An article featuring interviews with the four final competitors in the Extreme Huntress competition ran in the December 2013 issue of Western Shooting Journal. We will be running each interview separately on this website this month. If you can’t wait to read them all, you can pick up the December issue of Western Shooting Journal in grocery stores and gas stations around the country for $4.99. Or, sign up for an electronic subscription for only $1.89/mth and get instant access. We’re running a special currently on the hard copy version of the magazine, only $19.95/mth for a full year of 12 issues, that’s 66% off the cover price (although it will be too late to get the December issue). Click on SUBSCRIBE or DIGITAL on the top right side of this site.
Meet the Gorgeous Finalists of Extreme Huntress
Dazzling And Daring Women Compete For Top Honor
Each year, the Eye of the Hunter Extreme Huntress competition seeks to find the most hardcore female hunter in the U.S. Organizer Tom Opre started the event in order to portray women hunters as positive role models, especially for kids. “It’s all about preserving our outdoor heritage,” Opre says. “If mom goes hunting, so will her children.” The competition is in its fifth year, and is decided half by a panel of celebrity judges and half by online voting. Readers can vote at extremehuntress.com. The ongoing competition, where the contestants face off against each other in extreme shooting situations, is being featured on Eye Of The Hunter, airing Sundays at 7 a.m. on NBC Sports. A winner will be selected in January 2014.
Western Shooting Journal interviewed all four of the contestants. We asked them how they got into hunting, why they should be selected as the winner, what advice they have for other women, and what kind of gun or bow they use.
CANDACE CRICK (Oklahoma)
As a child, I grew up with a mom who had a rare genetic heart disease. We spent a lot of together time, but were very limited on our activities we did together. My father never left my mother behind and always included her. Hunting was part of his childhood, but wasn’t something he dabbled in after marriage. I lost my mother at 15, she was only 35. As a young adult, I decided I was going to live my life to the fullest. I wouldn’t let fear hold me back. Or say I wish I would have done that. I met my husband Tim, nearly seven years ago. He was always in the woods and he loved it. I had no clue what he loved about it but his eyes lit up when it came to hunting. The woods were scary to me at first, until I realized all the up close and personal experiences I was missing out on with Mother Nature. From plants, berries, animals, migration and so much more. Strutting turkeys are so majestic to watch. And caribou migrating is something I feel most should experience in person, hunter or nonhunter, it’s breathtaking. All these things I never knew existed before him. We have five boys together and they all enjoy the outdoors. So I decided I was going to join them, and slowly came my archery addiction. It was fun, extremely fun! It was our together time as a family something we all did together.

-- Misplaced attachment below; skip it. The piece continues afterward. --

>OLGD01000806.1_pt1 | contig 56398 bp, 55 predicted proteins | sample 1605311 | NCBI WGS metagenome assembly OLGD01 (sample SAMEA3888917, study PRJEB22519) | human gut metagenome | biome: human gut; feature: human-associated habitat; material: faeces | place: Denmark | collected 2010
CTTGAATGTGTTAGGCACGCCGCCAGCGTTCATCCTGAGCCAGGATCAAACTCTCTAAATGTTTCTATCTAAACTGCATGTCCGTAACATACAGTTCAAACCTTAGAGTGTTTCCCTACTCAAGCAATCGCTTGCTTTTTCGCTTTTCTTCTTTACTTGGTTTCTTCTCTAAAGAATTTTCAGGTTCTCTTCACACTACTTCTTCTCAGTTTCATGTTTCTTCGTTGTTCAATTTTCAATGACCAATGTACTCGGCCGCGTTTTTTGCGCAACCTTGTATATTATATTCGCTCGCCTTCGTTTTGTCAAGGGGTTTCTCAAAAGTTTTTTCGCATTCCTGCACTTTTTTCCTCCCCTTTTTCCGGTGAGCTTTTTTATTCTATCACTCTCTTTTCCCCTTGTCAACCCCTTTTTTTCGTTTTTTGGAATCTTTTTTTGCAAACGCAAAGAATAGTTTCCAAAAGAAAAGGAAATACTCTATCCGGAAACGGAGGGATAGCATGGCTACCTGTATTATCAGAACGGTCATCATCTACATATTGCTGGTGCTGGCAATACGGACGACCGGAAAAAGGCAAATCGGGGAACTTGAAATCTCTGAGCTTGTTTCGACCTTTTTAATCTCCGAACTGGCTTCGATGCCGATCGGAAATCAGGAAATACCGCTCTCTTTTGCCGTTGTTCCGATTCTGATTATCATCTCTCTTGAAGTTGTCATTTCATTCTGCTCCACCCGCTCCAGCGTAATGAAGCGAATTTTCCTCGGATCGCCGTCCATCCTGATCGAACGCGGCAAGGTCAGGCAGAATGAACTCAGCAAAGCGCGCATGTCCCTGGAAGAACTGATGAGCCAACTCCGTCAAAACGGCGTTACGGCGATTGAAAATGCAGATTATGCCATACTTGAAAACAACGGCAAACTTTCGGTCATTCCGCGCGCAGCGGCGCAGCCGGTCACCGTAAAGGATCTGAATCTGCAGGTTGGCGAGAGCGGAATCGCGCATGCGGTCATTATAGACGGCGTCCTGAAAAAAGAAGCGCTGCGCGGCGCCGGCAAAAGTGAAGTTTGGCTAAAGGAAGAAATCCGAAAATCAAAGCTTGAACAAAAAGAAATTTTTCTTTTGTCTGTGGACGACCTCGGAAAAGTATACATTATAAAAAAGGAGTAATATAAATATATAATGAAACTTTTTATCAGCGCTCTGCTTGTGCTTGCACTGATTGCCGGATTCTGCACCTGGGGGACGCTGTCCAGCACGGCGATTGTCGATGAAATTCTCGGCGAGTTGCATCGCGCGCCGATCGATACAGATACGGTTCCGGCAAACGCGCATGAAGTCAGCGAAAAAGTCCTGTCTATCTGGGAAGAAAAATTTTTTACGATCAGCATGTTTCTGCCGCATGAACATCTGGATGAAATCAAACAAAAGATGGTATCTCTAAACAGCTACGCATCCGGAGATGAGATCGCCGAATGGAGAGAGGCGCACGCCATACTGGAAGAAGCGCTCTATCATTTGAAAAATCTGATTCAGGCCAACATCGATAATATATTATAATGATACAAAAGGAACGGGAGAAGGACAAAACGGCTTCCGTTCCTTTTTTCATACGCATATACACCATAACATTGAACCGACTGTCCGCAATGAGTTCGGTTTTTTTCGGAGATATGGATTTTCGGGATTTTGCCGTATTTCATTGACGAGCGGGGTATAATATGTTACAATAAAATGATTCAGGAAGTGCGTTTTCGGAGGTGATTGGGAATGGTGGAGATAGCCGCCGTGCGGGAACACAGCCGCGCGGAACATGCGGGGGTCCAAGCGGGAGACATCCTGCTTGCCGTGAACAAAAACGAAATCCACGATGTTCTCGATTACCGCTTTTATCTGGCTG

I want this title because I feel it is an avenue to share my obstacles that I never knew I would overcome so greatly with so many other women. I feel that I can help give women confidence behind a weapon, no matter how unfamiliar. It’s kinda like the head-to-head competition at 777 ranch. I was way out of my league shooting guns in a competition-style shoots. But I faced that fear head on, even though it had been literally three years since I shot a gun. I stared it in the face and I didn’t back down. I put on my happy face and tried to remember why I was here to inspire other women to embrace the outdoor lifestyle and play active roles in their communities. I want to show the world that we can all be anything we want to be.
My best advice for other women who want to become a hunter is practice, practice, practice. There are a lot of ways to hunt. Start where you’re most comfortable and work your way up. There are a lot of styles of hunting gun, archery, crossbow, traditional, black powder the list goes on and on. Pick your style. Do not let anyone get you down, do not let your age scare you out of it; anyone can do it. And mostly just enjoy yourselves. You will not always be successful; learn from your successes and learn for your mistakes.
Before the EH competition I had not shot a gun in three years; I am an avid bow hunter. I currently shoot the Mathews Jewel pulling 63 pounds for hunting (which is one of my favorite secrets to share with women who struggle pulling heavy loads). I compete with the identical bow, Mathews Jewel, at a lesser weight. My traditional bow is the Fred Bear Super Magnum 48″. I am a archery guru. I live it, love it, and breath it!
I shoot literally year round. When hunting season ends; I jump right on into national 3d archery competition. We hunt bear traditionally early bow season every year now. And we even bow fish!